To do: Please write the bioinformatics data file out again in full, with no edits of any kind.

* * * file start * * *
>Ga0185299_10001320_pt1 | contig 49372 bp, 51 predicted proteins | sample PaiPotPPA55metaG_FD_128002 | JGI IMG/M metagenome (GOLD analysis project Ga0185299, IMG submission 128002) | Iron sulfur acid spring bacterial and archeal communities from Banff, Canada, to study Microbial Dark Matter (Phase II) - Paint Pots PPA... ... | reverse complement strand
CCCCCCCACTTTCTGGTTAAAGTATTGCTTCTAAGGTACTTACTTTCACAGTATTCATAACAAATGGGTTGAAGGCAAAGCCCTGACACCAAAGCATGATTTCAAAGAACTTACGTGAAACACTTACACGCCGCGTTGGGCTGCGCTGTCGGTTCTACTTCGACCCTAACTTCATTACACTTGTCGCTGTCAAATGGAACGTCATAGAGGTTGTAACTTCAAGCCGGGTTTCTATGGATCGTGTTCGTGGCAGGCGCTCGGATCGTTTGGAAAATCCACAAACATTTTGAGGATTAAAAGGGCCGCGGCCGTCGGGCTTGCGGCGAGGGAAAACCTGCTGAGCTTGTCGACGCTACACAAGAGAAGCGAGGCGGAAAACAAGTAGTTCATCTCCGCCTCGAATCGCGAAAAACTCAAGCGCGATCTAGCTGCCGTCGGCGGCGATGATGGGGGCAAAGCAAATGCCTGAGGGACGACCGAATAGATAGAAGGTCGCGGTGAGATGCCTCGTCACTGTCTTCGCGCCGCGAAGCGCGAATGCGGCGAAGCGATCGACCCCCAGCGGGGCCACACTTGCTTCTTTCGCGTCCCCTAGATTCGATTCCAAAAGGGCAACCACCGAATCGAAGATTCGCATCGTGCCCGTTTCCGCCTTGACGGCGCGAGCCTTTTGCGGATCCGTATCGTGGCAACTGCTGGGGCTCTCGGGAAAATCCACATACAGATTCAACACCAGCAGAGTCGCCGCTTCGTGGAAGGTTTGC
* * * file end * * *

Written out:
>Ga0185299_10001320_pt1 | contig 49372 bp, 51 predicted proteins | sample PaiPotPPA55metaG_FD_128002 | JGI IMG/M metagenome (GOLD analysis project Ga0185299, IMG submission 128002) | Iron sulfur acid spring bacterial and archeal communities from Banff, Canada, to study Microbial Dark Matter (Phase II) - Paint Pots PPA... ... | reverse complement strand
CCCCCCCACTTTCTGGTTAAAGTATTGCTTCTAAGGTACTTACTTTCACAGTATTCATAACAAATGGGTTGAAGGCAAAGCCCTGACACCAAAGCATGATTTCAAAGAACTTACGTGAAACACTTACACGCCGCGTTGGGCTGCGCTGTCGGTTCTACTTCGACCCTAACTTCATTACACTTGTCGCTGTCAAATGGAACGTCATAGAGGTTGTAACTTCAAGCCGGGTTTCTATGGATCGTGTTCGTGGCAGGCGCTCGGATCGTTTGGAAAATCCACAAACATTTTGAGGATTAAAAGGGCCGCGGCCGTCGGGCTTGCGGCGAGGGAAAACCTGCTGAGCTTGTCGACGCTACACAAGAGAAGCGAGGCGGAAAACAAGTAGTTCATCTCCGCCTCGAATCGCGAAAAACTCAAGCGCGATCTAGCTGCCGTCGGCGGCGATGATGGGGGCAAAGCAAATGCCTGAGGGACGACCGAATAGATAGAAGGTCGCGGTGAGATGCCTCGTCACTGTCTTCGCGCCGCGAAGCGCGAATGCGGCGAAGCGATCGACCCCCAGCGGGGCCACACTTGCTTCTTTCGCGTCCCCTAGATTCGATTCCAAAAGGGCAACCACCGAATCGAAGATTCGCATCGTGCCCGTTTCCGCCTTGACGGCGCGAGCCTTTTGCGGATCCGTATCGTGGCAACTGCTGGGGCTCTCGGGAAAATCCACATACAGATTCAACACCAGCAGAGTCGCCGCTTCGTGGAAGGTTTGC